The mild winter is causing cover crops to be much more vigorous than last year around this time. The question is - when to pull the trigger to kill those cover crops.

From the soil-quality point of view, it's beneficial to have large quantities of biomass and massive root systems to improve soil structure and add organic matter. The mulch left after killing cover crops is essential to protect our soils from erosion.

So in a way, it's fine to let the cover crops go. On the downside, however, cover crops take up soil moisture when alive and if this reserve is depleted; our main crop might run short. However, the mulch left after killing the cover crop helps conserve soil moisture during the summer and increases infiltration.

Research has shown that increasing mulch cover from 50 to 100% leads to substantial moisture savings. To achieve mulch cover in the summer the cover crop needs to be large and preferably have a high C:N ratio so it does not break down too fast.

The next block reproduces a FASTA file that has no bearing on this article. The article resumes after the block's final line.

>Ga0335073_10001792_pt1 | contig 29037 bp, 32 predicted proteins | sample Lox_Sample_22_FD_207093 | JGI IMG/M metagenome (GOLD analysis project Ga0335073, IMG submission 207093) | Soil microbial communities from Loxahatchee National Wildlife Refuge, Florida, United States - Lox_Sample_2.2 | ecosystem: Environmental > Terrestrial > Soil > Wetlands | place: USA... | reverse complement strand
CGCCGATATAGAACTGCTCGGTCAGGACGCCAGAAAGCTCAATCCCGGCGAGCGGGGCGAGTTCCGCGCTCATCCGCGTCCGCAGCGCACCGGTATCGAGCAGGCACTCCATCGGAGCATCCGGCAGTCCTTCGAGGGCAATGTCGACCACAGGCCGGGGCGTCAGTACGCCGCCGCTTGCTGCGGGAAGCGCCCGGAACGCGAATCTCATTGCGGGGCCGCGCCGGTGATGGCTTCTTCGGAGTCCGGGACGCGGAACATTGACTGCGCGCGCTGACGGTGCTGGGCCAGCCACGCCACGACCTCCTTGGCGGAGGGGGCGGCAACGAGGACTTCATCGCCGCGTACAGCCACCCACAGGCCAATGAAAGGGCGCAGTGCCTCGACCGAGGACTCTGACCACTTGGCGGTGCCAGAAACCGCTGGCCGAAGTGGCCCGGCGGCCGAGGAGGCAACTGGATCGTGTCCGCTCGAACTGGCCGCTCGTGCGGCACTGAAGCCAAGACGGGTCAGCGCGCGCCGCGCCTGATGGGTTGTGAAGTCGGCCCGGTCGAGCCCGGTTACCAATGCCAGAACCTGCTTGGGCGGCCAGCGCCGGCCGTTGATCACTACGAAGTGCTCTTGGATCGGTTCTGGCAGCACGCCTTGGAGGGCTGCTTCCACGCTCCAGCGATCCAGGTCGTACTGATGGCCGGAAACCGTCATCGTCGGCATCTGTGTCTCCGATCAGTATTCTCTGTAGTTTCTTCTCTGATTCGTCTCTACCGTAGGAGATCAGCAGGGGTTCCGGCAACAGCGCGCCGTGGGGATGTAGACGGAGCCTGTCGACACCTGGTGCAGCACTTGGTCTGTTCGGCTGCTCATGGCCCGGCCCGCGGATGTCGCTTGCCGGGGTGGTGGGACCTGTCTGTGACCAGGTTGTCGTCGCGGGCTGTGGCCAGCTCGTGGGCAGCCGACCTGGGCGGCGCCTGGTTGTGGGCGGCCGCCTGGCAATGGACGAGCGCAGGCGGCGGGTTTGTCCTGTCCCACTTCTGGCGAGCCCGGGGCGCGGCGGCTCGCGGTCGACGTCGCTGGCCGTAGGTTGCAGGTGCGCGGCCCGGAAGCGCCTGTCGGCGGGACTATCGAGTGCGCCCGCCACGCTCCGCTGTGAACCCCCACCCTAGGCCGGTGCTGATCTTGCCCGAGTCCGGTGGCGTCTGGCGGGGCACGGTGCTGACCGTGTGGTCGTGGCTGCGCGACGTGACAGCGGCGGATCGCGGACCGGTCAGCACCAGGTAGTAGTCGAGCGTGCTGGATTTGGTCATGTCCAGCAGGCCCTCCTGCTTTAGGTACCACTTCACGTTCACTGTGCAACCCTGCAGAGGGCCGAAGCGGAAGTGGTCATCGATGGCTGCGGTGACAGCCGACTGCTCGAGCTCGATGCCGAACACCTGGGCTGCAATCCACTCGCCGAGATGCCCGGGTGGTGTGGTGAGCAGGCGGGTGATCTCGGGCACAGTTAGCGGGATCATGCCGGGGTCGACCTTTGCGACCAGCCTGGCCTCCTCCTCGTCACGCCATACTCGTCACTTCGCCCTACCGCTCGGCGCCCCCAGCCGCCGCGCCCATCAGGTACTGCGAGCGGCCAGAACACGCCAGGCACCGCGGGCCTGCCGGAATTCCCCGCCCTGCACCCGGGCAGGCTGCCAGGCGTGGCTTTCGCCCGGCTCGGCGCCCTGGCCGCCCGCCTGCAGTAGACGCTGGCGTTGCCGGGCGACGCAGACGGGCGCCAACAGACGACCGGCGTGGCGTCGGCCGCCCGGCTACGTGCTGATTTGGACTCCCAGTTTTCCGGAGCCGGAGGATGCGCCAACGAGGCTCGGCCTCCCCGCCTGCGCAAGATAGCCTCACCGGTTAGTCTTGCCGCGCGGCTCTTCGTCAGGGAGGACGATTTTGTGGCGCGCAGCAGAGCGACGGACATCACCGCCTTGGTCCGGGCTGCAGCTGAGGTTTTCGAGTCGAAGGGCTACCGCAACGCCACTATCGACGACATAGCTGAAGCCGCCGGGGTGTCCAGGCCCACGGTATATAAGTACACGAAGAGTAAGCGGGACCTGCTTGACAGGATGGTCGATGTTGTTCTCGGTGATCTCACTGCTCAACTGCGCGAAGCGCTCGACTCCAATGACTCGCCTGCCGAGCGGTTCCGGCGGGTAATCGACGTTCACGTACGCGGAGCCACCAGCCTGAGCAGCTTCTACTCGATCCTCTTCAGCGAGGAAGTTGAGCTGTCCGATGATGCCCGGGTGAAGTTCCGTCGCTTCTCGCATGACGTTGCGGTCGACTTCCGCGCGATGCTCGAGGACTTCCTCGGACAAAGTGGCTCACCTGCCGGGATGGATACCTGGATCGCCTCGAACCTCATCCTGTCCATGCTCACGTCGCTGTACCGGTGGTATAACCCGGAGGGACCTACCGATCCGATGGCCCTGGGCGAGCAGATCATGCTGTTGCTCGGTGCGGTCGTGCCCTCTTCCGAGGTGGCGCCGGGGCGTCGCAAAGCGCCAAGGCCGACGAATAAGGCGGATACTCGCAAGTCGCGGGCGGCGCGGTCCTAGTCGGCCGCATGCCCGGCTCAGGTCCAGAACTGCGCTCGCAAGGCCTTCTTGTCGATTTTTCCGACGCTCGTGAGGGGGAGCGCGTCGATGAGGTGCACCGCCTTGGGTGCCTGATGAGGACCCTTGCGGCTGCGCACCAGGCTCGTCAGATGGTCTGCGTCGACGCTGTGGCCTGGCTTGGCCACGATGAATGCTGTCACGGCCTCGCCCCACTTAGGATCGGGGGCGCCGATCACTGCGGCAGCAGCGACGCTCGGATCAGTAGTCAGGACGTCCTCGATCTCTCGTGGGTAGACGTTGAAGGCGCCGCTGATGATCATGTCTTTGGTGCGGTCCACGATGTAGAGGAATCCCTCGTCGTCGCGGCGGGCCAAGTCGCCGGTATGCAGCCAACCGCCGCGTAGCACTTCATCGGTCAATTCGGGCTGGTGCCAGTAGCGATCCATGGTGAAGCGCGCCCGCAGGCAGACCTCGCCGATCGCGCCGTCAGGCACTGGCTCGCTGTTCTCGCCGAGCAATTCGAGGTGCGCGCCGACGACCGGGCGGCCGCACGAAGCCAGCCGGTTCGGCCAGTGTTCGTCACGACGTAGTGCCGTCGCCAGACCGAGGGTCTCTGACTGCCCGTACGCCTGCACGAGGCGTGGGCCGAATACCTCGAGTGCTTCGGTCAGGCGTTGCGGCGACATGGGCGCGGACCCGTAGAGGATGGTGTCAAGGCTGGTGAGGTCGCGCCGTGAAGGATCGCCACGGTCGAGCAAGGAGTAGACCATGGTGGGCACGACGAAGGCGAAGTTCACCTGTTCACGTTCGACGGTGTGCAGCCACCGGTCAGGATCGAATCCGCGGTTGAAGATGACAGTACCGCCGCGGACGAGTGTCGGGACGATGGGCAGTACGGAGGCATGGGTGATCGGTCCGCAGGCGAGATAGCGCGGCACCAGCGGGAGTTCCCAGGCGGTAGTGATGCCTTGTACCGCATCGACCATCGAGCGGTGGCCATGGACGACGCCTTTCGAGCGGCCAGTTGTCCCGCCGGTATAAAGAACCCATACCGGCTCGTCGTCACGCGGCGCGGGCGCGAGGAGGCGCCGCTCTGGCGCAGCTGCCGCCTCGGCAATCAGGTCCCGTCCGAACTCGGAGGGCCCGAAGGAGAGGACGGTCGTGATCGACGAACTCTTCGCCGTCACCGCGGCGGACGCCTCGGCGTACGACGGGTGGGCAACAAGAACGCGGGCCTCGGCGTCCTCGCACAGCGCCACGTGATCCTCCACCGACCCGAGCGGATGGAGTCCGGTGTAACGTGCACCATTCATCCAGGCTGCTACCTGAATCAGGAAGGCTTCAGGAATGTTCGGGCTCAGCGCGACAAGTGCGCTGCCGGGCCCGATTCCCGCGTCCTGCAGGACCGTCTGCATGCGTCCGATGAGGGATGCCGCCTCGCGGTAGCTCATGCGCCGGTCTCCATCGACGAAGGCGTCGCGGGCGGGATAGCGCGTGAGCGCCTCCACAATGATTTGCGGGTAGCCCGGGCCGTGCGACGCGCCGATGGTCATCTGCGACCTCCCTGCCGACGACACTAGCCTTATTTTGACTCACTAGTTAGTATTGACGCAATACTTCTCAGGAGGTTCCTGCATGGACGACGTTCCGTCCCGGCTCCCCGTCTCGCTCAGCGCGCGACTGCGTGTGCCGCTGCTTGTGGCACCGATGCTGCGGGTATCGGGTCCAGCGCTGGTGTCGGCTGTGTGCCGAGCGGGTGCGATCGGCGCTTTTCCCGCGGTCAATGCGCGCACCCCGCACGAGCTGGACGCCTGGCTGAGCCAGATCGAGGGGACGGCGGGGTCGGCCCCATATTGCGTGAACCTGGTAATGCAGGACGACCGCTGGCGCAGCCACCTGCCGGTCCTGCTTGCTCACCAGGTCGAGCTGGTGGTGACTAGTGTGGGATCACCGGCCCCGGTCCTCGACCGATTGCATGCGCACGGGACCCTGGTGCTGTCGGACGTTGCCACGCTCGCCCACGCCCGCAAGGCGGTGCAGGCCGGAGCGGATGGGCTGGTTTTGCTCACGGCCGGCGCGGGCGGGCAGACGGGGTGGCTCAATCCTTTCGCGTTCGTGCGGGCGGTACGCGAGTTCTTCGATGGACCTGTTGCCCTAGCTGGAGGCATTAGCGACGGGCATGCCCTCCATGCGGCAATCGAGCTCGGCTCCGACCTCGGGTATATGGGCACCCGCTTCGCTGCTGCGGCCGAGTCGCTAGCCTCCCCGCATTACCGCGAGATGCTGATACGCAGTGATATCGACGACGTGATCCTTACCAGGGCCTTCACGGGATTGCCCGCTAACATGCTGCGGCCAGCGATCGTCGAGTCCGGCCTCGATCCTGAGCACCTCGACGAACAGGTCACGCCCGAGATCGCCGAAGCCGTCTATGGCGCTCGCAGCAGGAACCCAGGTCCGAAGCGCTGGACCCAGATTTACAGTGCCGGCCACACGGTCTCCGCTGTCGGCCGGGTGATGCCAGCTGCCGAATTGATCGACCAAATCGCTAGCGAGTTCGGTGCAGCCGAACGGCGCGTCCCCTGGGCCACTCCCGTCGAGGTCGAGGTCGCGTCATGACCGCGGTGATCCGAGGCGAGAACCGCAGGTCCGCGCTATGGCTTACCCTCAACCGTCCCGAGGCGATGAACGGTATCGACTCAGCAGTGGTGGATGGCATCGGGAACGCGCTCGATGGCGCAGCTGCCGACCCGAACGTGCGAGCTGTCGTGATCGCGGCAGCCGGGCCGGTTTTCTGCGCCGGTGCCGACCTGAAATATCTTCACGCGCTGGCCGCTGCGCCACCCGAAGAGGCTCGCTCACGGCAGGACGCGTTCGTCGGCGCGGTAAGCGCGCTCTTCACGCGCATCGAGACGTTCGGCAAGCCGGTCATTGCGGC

All this leads us to recommend not killing the cover crop very early. For example, in Pennsylvania, State Meteorologist Paul Knight forecasts rather high temperatures this spring and below average rainfall (especially in the east of the state) and a hot June, it will be beneficial to have good mulch cover.

So I recommend killing the cover crop three weeks before planting on shallow, droughty soils with low moisture reserves and two weeks before planting on deep soils with large moisture reserves. If you till the cover crop in you will not get any moisture conservation, although its soil improvement benefits are still valid.